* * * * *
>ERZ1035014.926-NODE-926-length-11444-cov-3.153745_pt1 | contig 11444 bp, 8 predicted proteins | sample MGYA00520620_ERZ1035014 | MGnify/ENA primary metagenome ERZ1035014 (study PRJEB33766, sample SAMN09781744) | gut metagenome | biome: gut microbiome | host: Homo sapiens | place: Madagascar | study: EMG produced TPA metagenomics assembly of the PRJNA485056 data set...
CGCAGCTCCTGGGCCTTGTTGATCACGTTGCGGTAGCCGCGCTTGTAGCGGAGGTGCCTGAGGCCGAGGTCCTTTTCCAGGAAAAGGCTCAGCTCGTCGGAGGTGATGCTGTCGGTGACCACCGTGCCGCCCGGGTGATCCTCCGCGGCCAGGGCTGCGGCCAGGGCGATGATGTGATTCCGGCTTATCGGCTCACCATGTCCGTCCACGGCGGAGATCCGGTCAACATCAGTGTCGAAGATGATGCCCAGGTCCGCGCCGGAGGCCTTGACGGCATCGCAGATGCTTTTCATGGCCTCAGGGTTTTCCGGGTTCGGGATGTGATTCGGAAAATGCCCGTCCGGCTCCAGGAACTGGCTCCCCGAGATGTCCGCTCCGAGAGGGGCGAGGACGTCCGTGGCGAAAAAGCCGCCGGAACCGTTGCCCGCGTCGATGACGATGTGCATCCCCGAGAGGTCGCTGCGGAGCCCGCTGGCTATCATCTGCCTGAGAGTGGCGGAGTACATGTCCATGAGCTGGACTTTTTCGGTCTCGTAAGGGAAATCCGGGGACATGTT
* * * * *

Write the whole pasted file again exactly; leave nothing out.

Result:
>ERZ1035014.926-NODE-926-length-11444-cov-3.153745_pt1 | contig 11444 bp, 8 predicted proteins | sample MGYA00520620_ERZ1035014 | MGnify/ENA primary metagenome ERZ1035014 (study PRJEB33766, sample SAMN09781744) | gut metagenome | biome: gut microbiome | host: Homo sapiens | place: Madagascar | study: EMG produced TPA metagenomics assembly of the PRJNA485056 data set...
CGCAGCTCCTGGGCCTTGTTGATCACGTTGCGGTAGCCGCGCTTGTAGCGGAGGTGCCTGAGGCCGAGGTCCTTTTCCAGGAAAAGGCTCAGCTCGTCGGAGGTGATGCTGTCGGTGACCACCGTGCCGCCCGGGTGATCCTCCGCGGCCAGGGCTGCGGCCAGGGCGATGATGTGATTCCGGCTTATCGGCTCACCATGTCCGTCCACGGCGGAGATCCGGTCAACATCAGTGTCGAAGATGATGCCCAGGTCCGCGCCGGAGGCCTTGACGGCATCGCAGATGCTTTTCATGGCCTCAGGGTTTTCCGGGTTCGGGATGTGATTCGGAAAATGCCCGTCCGGCTCCAGGAACTGGCTCCCCGAGATGTCCGCTCCGAGAGGGGCGAGGACGTCCGTGGCGAAAAAGCCGCCGGAACCGTTGCCCGCGTCGATGACGATGTGCATCCCCGAGAGGTCGCTGCGGAGCCCGCTGGCTATCATCTGCCTGAGAGTGGCGGAGTACATGTCCATGAGCTGGACTTTTTCGGTCTCGTAAGGGAAATCCGGGGACATGTT